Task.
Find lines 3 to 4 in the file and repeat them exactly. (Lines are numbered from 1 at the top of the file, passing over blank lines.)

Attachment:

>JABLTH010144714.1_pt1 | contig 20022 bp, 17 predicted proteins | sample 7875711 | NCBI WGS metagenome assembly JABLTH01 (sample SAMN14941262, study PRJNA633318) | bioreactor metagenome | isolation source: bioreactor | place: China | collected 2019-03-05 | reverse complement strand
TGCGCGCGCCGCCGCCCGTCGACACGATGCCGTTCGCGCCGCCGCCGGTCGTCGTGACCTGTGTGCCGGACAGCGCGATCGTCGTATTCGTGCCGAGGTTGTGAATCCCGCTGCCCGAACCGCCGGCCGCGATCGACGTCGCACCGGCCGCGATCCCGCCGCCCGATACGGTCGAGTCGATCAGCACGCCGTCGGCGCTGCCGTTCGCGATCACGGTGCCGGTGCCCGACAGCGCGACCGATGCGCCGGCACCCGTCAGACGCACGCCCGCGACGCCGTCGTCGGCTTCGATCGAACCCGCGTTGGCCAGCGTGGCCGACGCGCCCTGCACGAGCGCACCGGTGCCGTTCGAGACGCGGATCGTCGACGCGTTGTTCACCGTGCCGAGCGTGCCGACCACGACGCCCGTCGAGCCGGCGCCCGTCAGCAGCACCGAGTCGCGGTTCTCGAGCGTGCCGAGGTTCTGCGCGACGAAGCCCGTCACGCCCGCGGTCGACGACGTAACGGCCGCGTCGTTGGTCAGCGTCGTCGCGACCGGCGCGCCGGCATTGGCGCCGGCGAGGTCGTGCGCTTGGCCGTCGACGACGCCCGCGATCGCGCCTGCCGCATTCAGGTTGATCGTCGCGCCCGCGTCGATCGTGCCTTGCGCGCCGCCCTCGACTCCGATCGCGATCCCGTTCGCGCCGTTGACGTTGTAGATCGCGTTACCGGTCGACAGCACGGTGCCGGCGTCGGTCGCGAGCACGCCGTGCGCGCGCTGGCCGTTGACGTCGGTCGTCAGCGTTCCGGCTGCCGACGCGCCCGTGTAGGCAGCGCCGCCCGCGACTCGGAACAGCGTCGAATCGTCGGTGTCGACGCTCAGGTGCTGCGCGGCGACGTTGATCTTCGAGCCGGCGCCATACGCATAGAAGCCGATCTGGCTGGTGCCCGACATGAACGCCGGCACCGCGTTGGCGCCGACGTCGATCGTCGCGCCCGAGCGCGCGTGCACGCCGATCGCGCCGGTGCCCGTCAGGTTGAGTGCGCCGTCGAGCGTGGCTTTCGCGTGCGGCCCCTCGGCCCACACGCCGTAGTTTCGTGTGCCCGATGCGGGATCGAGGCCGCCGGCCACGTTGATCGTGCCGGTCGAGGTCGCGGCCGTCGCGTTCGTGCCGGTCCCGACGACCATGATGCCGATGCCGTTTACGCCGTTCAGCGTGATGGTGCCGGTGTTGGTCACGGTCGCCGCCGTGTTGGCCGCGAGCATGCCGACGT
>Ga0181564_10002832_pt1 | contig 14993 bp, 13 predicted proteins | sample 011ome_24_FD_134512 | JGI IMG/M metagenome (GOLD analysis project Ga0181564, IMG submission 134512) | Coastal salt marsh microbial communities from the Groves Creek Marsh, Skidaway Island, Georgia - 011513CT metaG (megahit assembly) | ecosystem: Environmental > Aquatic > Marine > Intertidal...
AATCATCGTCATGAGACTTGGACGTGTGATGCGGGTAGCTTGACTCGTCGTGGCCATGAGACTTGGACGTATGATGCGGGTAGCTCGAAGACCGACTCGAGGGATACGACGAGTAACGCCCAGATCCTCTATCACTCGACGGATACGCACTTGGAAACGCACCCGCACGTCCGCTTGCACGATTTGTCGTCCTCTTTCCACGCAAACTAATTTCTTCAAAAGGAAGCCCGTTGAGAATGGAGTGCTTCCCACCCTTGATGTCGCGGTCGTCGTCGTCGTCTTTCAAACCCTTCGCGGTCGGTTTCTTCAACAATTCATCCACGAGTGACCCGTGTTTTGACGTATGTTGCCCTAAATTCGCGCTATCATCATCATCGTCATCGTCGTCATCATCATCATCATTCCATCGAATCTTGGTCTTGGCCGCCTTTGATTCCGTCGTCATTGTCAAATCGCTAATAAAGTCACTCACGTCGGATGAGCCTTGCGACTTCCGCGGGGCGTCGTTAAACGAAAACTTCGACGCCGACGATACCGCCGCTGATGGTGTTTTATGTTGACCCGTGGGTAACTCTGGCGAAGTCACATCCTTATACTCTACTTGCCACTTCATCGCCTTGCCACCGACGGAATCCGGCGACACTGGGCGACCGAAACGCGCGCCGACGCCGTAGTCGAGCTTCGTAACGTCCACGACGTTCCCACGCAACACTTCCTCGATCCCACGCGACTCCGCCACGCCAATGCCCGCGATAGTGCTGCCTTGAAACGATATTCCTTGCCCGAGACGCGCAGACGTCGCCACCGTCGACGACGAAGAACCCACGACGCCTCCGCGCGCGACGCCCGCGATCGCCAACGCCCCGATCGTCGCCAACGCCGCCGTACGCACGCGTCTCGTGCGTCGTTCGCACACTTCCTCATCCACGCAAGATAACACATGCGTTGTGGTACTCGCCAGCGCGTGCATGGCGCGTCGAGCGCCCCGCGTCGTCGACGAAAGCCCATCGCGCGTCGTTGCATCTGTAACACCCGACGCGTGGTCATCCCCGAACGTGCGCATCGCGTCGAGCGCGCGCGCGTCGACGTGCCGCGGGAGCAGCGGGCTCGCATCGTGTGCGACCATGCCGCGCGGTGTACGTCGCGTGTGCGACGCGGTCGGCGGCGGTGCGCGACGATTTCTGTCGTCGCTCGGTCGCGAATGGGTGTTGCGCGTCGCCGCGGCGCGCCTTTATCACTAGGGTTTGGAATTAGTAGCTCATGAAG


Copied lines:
>Ga0181564_10002832_pt1 | contig 14993 bp, 13 predicted proteins | sample 011ome_24_FD_134512 | JGI IMG/M metagenome (GOLD analysis project Ga0181564, IMG submission 134512) | Coastal salt marsh microbial communities from the Groves Creek Marsh, Skidaway Island, Georgia - 011513CT metaG (megahit assembly) | ecosystem: Environmental > Aquatic > Marine > Intertidal...
AATCATCGTCATGAGACTTGGACGTGTGATGCGGGTAGCTTGACTCGTCGTGGCCATGAGACTTGGACGTATGATGCGGGTAGCTCGAAGACCGACTCGAGGGATACGACGAGTAACGCCCAGATCCTCTATCACTCGACGGATACGCACTTGGAAACGCACCCGCACGTCCGCTTGCACGATTTGTCGTCCTCTTTCCACGCAAACTAATTTCTTCAAAAGGAAGCCCGTTGAGAATGGAGTGCTTCCCACCCTTGATGTCGCGGTCGTCGTCGTCGTCTTTCAAACCCTTCGCGGTCGGTTTCTTCAACAATTCATCCACGAGTGACCCGTGTTTTGACGTATGTTGCCCTAAATTCGCGCTATCATCATCATCGTCATCGTCGTCATCATCATCATCATTCCATCGAATCTTGGTCTTGGCCGCCTTTGATTCCGTCGTCATTGTCAAATCGCTAATAAAGTCACTCACGTCGGATGAGCCTTGCGACTTCCGCGGGGCGTCGTTAAACGAAAACTTCGACGCCGACGATACCGCCGCTGATGGTGTTTTATGTTGACCCGTGGGTAACTCTGGCGAAGTCACATCCTTATACTCTACTTGCCACTTCATCGCCTTGCCACCGACGGAATCCGGCGACACTGGGCGACCGAAACGCGCGCCGACGCCGTAGTCGAGCTTCGTAACGTCCACGACGTTCCCACGCAACACTTCCTCGATCCCACGCGACTCCGCCACGCCAATGCCCGCGATAGTGCTGCCTTGAAACGATATTCCTTGCCCGAGACGCGCAGACGTCGCCACCGTCGACGACGAAGAACCCACGACGCCTCCGCGCGCGACGCCCGCGATCGCCAACGCCCCGATCGTCGCCAACGCCGCCGTACGCACGCGTCTCGTGCGTCGTTCGCACACTTCCTCATCCACGCAAGATAACACATGCGTTGTGGTACTCGCCAGCGCGTGCATGGCGCGTCGAGCGCCCCGCGTCGTCGACGAAAGCCCATCGCGCGTCGTTGCATCTGTAACACCCGACGCGTGGTCATCCCCGAACGTGCGCATCGCGTCGAGCGCGCGCGCGTCGACGTGCCGCGGGAGCAGCGGGCTCGCATCGTGTGCGACCATGCCGCGCGGTGTACGTCGCGTGTGCGACGCGGTCGGCGGCGGTGCGCGACGATTTCTGTCGTCGCTCGGTCGCGAATGGGTGTTGCGCGTCGCCGCGGCGCGCCTTTATCACTAGGGTTTGGAATTAGTAGCTCATGAAG